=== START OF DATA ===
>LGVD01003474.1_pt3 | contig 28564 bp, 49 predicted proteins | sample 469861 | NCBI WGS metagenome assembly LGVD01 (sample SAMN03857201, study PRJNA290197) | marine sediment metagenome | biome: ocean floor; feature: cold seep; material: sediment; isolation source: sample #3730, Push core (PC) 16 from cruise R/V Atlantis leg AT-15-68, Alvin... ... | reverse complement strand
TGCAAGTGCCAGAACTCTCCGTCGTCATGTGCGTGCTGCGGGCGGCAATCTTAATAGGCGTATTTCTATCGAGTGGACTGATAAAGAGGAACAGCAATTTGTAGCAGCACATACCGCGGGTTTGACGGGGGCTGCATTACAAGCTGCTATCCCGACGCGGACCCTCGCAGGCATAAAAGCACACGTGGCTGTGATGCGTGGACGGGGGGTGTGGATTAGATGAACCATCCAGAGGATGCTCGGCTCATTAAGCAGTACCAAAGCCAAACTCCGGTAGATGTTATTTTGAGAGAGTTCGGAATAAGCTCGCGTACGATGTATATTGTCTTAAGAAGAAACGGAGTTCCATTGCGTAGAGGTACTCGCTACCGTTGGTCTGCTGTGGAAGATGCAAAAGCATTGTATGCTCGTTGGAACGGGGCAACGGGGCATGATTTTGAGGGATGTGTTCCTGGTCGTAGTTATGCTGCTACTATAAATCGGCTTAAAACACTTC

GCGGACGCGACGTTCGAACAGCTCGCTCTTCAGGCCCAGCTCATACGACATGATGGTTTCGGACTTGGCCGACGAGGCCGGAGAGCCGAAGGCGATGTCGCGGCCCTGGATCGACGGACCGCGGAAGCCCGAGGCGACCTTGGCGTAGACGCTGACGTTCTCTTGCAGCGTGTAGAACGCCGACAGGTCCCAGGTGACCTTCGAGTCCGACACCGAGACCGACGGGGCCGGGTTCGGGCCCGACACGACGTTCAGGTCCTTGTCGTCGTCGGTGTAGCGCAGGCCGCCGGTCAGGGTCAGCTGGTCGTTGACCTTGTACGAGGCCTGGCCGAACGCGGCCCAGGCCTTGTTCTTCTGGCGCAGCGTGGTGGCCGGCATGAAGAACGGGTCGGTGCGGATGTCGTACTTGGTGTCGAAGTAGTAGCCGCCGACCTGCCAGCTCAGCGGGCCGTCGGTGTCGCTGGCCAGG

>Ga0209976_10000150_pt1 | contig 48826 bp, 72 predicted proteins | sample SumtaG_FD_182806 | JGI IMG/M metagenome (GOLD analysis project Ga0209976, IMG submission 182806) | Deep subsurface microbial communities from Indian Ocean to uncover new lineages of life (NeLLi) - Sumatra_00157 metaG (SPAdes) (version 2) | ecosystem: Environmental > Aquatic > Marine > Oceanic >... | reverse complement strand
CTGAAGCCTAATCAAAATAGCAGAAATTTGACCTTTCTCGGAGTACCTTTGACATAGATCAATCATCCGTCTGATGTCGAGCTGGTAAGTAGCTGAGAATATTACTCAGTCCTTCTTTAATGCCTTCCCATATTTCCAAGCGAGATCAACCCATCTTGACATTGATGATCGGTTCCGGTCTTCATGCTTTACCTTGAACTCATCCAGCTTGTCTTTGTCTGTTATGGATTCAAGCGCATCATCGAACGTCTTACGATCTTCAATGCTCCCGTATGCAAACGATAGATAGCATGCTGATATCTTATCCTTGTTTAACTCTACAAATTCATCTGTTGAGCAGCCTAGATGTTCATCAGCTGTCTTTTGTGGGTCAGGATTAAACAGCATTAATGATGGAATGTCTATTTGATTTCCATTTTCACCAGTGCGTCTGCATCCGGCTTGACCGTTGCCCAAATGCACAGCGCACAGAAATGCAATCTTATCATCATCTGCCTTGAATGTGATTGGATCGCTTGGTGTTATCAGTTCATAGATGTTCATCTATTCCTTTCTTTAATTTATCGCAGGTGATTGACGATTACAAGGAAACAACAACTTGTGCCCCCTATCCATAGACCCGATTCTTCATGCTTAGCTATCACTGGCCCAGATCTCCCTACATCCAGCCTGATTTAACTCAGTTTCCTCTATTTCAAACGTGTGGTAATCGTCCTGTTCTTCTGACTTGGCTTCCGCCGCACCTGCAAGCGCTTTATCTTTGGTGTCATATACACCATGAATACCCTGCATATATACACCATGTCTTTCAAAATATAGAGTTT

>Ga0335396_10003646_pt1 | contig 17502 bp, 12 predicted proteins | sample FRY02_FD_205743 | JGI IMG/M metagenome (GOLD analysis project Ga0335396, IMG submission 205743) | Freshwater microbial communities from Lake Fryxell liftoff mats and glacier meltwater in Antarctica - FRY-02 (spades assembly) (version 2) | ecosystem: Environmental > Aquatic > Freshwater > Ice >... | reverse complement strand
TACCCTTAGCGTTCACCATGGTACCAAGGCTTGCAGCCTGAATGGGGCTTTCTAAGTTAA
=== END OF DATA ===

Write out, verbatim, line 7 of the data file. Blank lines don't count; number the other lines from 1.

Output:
TACCCTTAGCGTTCACCATGGTACCAAGGCTTGCAGCCTGAATGGGGCTTTCTAAGTTAA